Although there wasn’t much fanfare surrounding its launch, Knockout City has already managed to pull in over 2 million players. While they’re running around doing everything they can to knock their opponents into oblivion, those dodgebrawlers are tuned into Pirate Radio – a fictional station that consists of several fictional bands. Believe it or not, however, all those bands are actually the brainchild of two people – Matt Naylor and Sonny Rey.
Known professionally as The Soundlings, Naylor and Rey somehow managed to create multiple unique personas and bring the eclectic sounds of Knockout City to life. From modernizing 1960 Doo Wap music to ensuring they stayed faithful to the vision of each “band,” here’s how the duo pieced together one of the most interesting soundtracks in gaming.
TG: All the bands in Knockout City sound surprisingly unique. How were you able to separate each band from one another and give them their own personality?
Sonny Rey: A lot of plotting and planning! Matt and I talked for hours about the different instruments, sounds, mashing of genres, and band personas before recording a note.
Once we found a band’s identity we kept each other in check throughout the writing process for that particular band. “Hey dude, I don’t think Rick and The Humans would use a degraded synth lead. Let’s use an organ for that melody.” We also included a pretty in-depth band bio every time we delivered new tracks to Velan. I can honestly say the process of writing for Knockout City is unlike any other project we’ve ever worked on.
TheGamer: How did you come to be involved with Knockout City?
Matt Naylor: I took a meeting with Velan Studios’ COO, David Nathanielsz, where he described what sounded like the craziest most fun game I have ever heard! I convinced him to let us write a few demos for them, and we did. Matt Pirog, the Lead Audio Designer at Velan, heard something special in what we did and really became our champion over there. The rest of the team quickly got on board and we began our journey into creating probably the most eclectic music we’ve ever done.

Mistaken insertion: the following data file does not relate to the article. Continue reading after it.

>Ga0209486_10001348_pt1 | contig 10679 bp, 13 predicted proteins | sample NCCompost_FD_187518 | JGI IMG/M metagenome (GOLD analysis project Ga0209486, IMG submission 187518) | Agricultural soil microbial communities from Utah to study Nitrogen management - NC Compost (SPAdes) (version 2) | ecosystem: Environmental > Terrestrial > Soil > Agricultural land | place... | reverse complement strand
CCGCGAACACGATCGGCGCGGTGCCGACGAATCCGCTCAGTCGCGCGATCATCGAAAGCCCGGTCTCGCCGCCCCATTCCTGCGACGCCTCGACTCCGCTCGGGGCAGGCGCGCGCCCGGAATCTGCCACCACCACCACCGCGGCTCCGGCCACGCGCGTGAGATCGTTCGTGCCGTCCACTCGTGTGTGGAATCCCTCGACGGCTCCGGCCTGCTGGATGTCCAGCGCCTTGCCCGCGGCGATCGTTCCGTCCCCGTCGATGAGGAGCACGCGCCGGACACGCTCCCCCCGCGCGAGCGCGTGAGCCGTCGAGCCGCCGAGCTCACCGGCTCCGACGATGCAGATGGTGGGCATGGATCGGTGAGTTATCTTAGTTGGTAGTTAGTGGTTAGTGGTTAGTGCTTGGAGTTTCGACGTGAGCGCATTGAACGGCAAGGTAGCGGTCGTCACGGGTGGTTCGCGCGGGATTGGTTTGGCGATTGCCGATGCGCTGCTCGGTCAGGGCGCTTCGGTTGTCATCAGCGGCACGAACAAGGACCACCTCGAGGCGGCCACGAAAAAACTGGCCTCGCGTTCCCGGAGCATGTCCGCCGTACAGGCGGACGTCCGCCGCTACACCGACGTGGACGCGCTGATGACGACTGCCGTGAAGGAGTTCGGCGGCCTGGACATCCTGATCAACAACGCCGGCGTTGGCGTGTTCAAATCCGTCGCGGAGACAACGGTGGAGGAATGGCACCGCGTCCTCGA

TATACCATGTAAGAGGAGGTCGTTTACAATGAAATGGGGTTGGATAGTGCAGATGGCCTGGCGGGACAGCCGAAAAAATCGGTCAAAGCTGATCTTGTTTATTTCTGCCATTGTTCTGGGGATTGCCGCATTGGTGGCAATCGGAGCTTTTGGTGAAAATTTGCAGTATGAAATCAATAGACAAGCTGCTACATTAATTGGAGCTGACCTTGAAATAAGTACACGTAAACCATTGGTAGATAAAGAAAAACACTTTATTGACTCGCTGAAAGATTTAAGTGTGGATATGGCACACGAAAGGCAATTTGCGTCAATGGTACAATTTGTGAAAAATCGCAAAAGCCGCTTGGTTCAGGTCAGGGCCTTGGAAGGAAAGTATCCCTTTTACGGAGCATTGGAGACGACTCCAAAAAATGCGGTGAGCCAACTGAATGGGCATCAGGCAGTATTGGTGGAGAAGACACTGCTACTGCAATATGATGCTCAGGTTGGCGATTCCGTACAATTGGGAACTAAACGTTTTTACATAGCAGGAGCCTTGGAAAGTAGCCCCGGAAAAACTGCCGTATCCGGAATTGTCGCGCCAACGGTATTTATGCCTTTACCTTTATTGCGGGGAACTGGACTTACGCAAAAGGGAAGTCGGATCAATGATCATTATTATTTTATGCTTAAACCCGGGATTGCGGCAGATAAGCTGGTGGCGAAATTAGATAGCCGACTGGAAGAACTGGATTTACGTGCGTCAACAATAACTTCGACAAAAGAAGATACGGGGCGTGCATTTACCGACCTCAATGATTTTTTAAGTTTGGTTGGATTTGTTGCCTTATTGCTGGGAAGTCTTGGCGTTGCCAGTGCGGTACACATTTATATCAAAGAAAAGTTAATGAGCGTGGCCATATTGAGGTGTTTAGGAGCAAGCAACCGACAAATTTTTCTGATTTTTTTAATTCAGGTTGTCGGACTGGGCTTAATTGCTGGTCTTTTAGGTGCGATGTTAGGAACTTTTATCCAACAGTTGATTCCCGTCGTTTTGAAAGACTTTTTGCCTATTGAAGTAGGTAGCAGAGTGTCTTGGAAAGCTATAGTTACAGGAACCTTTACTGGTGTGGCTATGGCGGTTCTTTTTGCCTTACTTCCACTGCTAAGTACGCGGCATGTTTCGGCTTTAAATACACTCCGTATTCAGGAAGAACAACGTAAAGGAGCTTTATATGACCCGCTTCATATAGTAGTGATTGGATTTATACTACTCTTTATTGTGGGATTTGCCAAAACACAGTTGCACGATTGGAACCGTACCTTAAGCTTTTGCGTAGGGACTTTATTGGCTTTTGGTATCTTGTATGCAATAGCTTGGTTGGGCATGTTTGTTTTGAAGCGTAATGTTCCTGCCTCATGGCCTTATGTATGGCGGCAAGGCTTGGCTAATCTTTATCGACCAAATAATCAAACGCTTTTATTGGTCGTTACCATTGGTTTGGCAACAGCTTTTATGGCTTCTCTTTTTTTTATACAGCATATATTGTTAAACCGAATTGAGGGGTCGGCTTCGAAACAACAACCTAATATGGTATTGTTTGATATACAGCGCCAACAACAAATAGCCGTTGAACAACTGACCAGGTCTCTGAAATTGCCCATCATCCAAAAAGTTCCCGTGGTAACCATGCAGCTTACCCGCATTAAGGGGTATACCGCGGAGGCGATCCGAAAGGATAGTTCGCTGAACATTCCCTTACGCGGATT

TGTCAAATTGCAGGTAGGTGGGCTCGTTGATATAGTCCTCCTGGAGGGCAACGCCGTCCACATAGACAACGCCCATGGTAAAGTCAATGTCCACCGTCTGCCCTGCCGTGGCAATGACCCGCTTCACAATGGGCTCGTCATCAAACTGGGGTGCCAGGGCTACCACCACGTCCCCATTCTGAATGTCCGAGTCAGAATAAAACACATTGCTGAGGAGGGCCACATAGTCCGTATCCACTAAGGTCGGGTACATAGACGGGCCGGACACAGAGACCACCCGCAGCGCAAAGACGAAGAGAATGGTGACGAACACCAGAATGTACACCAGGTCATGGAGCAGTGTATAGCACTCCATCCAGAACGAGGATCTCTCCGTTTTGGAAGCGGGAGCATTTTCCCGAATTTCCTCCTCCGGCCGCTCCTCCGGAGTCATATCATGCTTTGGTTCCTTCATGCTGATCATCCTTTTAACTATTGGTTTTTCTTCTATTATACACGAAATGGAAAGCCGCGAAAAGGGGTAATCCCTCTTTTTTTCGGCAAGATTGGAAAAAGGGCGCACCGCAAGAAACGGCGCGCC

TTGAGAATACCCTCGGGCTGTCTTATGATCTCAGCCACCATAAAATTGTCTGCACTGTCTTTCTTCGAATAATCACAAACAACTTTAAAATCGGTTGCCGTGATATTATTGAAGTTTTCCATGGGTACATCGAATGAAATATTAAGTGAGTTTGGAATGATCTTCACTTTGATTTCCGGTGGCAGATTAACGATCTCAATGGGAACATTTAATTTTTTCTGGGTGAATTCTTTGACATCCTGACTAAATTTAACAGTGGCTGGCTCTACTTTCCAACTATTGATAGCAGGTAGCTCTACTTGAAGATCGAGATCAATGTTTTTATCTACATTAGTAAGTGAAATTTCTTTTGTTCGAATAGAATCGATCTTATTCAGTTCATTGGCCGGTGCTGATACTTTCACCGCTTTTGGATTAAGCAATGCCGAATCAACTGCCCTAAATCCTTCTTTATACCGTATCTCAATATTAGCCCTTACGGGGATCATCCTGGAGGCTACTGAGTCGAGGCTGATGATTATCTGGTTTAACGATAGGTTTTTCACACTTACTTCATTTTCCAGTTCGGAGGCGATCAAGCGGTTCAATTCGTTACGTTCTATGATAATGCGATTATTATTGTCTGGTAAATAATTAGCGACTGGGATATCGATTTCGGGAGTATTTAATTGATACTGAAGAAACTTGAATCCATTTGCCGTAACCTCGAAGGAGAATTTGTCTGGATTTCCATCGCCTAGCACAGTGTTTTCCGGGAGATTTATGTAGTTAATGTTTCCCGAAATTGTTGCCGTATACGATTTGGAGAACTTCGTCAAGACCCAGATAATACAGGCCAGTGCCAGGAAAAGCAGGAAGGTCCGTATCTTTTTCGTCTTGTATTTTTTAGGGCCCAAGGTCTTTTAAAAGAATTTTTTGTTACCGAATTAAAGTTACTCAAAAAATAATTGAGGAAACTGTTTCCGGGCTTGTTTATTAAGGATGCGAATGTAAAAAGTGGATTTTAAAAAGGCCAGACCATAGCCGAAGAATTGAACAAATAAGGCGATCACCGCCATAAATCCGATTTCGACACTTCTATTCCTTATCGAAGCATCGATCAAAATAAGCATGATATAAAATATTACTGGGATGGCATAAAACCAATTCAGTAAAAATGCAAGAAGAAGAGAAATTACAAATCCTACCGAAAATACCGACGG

TG: What was the most challenging part of creating the soundtrack?
MN/SR: The most challenging part, which turned out to be the most enjoyable part, was blending numerous genres in a way that coalesced in a natural-sounding manner. On one hand, you have the retro aspect of KO City, but then there’s this whole futuristic side that we had to speak to in the same measure. So doing something like taking 1960s Doo Wop vocals, cutting and slicing them up to fit in this electronically driven sound as we did in tracks for the Hologramatix, was like putting a puzzle together with the picture face down! Somehow, when we turned the puzzle over, it revealed a picture that was unique and we feel, special.
TG: If you had to pick one, which is your favorite band of KO City? Favorite track?
SR: Rick and The Humans – Effective Dissonance
MN: Hologramatix – Don’t Stop The Bop
If you’re interested in checking out the Knockout City soundtrack without the chaos of dodgeball in the background, you can tune in on both Spotify and Apple Music.
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